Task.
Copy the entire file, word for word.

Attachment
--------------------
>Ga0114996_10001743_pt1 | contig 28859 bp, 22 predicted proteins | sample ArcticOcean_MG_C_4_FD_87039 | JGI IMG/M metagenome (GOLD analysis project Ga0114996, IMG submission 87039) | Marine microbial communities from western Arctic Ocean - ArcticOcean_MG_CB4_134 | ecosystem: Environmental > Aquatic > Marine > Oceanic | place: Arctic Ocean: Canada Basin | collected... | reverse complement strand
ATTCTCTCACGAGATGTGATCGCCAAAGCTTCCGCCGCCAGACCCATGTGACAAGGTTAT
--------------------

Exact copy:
>Ga0114996_10001743_pt1 | contig 28859 bp, 22 predicted proteins | sample ArcticOcean_MG_C_4_FD_87039 | JGI IMG/M metagenome (GOLD analysis project Ga0114996, IMG submission 87039) | Marine microbial communities from western Arctic Ocean - ArcticOcean_MG_CB4_134 | ecosystem: Environmental > Aquatic > Marine > Oceanic | place: Arctic Ocean: Canada Basin | collected... | reverse complement strand
ATTCTCTCACGAGATGTGATCGCCAAAGCTTCCGCCGCCAGACCCATGTGACAAGGTTAT